InSight Is the Newest Mars Weather Service

The white east- and west-facing booms — called Temperature and Wind for InSight, or TWINS — on the deck of NASA’s InSight lander belong to its suite of weather sensors. (Credits: NASA/JPL-Caltech)

PASADENA, Calif. (NASA/JPL-Caltech PR) — No matter how cold your winter has been, it’s probably not as chilly as Mars. Check for yourself: Starting today, the public can get a daily weather report from NASA’s InSight lander.

This public tool includes stats on temperature, wind and air pressure recorded by InSight. Sunday’s weather was typical for the lander’s location during late northern winter: a high of 2 degrees Fahrenheit (-17 degrees Celsius) and low of -138 degrees Fahrenheit (-95 degrees Celsius), with a top wind speed of 37.8 mph (16.9 m/s) in a southwest direction. The tool was developed by NASA’s Jet Propulsion Laboratory in Pasadena, California, with partners at Cornell University and Spain’s Centro de Astrobiología. JPL leads the InSight mission.

Through a package of sensors called the Auxiliary Payload Subsystem (APSS), InSight will provide more around-the-clock weather information than any previous mission to the Martian surface. The lander records this data during each second of every sol (a Martian day) and sends it to Earth on a daily basis. The spacecraft is designed to continue that operation for at least the next two Earth years, allowing it to study seasonal changes as well.

The tool will be geeky fun for meteorologists while offering everyone who uses it a chance to be transported to another planet.

“It gives you the sense of visiting an alien place,” said Don Banfield of Cornell University, in Ithaca, New York, who leads InSight’s weather science. “Mars has familiar atmospheric phenomena that are still quite different than those on Earth.”

This artist’s concept shows NASA’s InSight lander with its instruments deployed on the Martian surface. Several of the sensors used for studying Martian weather are visible on its deck, including the inlet for an air pressure sensor and the east- and west-facing weather sensor booms. (Credits: NASA/JPL-Caltech)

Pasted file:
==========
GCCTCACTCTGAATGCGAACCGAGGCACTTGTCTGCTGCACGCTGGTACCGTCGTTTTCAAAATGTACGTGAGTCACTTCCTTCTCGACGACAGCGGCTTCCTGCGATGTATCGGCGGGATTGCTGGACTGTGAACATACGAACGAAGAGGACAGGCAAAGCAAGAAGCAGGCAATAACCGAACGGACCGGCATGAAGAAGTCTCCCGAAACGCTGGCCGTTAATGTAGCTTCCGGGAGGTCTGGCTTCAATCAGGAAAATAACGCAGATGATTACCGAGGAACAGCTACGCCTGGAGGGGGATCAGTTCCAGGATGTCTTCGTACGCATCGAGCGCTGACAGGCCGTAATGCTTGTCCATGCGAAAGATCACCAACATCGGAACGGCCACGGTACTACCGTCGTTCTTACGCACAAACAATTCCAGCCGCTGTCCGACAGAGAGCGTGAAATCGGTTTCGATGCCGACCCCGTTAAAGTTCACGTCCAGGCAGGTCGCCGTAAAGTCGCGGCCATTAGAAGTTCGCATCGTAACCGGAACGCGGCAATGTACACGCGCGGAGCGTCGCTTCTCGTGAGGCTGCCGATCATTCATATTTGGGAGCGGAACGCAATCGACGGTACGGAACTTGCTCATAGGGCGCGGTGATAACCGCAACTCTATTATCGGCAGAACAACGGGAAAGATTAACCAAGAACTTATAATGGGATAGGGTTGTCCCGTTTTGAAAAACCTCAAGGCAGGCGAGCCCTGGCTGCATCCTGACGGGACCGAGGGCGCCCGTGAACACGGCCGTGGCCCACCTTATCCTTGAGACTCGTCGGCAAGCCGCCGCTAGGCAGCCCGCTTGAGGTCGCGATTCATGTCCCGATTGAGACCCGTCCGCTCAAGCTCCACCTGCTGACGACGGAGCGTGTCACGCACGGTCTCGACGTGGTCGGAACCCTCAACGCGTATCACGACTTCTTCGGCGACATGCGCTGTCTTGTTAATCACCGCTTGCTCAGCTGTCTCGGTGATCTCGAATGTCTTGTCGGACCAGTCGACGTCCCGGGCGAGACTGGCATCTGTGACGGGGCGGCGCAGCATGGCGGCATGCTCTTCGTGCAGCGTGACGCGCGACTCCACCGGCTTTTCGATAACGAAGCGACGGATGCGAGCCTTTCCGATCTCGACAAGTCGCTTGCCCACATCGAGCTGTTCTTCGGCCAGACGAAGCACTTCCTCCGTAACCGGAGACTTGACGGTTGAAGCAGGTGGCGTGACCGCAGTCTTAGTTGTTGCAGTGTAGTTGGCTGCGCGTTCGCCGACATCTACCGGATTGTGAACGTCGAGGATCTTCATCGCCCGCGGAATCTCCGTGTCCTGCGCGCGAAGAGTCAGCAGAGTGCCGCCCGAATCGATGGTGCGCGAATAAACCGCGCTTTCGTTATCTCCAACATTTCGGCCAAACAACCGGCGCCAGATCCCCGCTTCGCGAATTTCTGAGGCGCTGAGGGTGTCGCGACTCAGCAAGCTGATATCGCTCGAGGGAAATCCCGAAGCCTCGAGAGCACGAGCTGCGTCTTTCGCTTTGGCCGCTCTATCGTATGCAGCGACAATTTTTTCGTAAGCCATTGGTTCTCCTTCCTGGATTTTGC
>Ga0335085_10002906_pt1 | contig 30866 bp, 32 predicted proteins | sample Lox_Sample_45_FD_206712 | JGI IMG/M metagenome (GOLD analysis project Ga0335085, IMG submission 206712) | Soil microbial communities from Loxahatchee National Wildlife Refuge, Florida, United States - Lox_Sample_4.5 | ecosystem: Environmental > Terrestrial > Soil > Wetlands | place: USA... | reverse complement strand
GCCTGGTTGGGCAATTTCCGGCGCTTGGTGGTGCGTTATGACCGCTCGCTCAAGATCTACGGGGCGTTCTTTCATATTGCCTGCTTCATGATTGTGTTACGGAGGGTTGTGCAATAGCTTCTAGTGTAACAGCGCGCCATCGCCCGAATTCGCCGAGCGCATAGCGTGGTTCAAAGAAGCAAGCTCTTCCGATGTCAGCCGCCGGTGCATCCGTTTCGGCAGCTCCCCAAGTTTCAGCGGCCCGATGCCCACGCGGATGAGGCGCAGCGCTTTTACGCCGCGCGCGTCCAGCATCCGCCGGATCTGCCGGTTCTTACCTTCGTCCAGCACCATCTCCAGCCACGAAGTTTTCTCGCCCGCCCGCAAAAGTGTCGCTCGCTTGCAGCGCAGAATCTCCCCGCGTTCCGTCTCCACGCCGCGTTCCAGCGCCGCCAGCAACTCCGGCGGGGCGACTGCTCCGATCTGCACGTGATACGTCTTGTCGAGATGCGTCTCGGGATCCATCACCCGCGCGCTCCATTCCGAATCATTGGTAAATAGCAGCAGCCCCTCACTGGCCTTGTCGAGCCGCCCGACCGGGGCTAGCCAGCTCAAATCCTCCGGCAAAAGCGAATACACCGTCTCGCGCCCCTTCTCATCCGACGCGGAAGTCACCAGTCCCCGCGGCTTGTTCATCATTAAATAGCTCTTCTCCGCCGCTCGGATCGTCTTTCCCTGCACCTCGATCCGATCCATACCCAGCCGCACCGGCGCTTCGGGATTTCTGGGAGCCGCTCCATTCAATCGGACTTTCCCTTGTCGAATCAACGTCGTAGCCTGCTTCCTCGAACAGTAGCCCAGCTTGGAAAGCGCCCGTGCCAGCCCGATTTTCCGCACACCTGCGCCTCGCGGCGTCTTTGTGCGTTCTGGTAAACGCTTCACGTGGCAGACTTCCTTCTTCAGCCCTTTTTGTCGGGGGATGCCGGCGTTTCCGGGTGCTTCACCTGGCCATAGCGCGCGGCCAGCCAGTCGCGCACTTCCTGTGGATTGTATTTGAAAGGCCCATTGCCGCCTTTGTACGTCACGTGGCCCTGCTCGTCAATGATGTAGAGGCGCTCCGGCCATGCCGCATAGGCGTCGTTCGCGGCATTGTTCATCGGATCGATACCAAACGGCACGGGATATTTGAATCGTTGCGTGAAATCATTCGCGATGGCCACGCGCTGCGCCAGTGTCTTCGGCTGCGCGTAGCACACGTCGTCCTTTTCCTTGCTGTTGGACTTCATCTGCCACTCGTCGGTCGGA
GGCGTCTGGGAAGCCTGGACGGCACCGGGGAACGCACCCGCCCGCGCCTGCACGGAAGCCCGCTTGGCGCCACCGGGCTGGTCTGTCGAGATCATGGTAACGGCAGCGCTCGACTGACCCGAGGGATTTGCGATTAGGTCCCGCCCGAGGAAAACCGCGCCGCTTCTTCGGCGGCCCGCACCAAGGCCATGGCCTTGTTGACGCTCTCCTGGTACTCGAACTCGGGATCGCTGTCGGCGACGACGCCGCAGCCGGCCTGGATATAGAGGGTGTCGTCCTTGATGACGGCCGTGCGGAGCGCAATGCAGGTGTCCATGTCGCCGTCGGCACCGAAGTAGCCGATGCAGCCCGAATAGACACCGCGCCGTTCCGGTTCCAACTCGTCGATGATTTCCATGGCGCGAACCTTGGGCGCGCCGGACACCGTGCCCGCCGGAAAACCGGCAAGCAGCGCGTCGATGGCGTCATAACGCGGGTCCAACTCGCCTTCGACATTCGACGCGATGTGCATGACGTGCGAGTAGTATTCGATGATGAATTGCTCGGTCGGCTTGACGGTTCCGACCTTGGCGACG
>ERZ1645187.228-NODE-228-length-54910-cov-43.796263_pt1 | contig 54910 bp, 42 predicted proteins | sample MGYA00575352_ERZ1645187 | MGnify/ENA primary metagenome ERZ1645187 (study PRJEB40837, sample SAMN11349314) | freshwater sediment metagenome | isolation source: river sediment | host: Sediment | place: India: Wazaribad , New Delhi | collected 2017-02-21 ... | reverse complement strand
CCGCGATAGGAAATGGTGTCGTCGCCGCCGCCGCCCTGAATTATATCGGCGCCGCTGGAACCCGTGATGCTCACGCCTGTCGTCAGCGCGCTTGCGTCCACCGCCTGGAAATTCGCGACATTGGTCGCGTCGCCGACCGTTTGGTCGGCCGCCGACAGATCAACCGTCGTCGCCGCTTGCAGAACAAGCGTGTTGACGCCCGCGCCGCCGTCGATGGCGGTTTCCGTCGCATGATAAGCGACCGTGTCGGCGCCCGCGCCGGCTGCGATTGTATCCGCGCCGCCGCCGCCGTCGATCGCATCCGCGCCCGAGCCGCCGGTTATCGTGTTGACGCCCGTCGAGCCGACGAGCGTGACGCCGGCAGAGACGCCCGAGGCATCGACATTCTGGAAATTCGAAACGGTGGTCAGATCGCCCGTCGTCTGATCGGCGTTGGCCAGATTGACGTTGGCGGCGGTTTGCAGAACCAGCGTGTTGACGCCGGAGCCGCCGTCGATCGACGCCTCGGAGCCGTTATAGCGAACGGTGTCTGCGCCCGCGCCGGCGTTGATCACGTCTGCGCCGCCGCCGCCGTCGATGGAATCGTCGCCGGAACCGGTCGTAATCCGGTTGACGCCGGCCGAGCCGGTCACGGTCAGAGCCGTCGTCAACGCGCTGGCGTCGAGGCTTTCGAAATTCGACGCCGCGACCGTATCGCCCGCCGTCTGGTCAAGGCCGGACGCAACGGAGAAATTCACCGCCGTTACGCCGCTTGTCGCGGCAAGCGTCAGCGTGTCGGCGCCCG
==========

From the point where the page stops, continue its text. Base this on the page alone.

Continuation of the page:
Constantly collecting weather data allows scientists to detect sources of “noise” that could influence readings from the lander’s seismometer and heat flow probe, its main instruments. Both are affected by Mars’ extreme temperature swings. The seismometer, called the Seismic Experiment for Interior Structure (SEIS), is sensitive to air pressure changes and wind, which create movements that could mask actual marsquakes.

“APSS will help us filter out environmental noise in the seismic data and know when we’re seeing a marsquake and when we aren’t,” Banfield said. “By operating continuously, we’ll also see a more detailed view of the weather than most surface missions, which usually collect data only intermittently throughout a sol.”

APSS includes an air pressure sensor inside the lander and two air temperature and wind sensors on the lander’s deck. Under the edge of the deck is a magnetometer, provided by UCLA, which will measure changes in the local magnetic field that could also influence SEIS. It is the first magnetometer ever placed on the surface of another planet.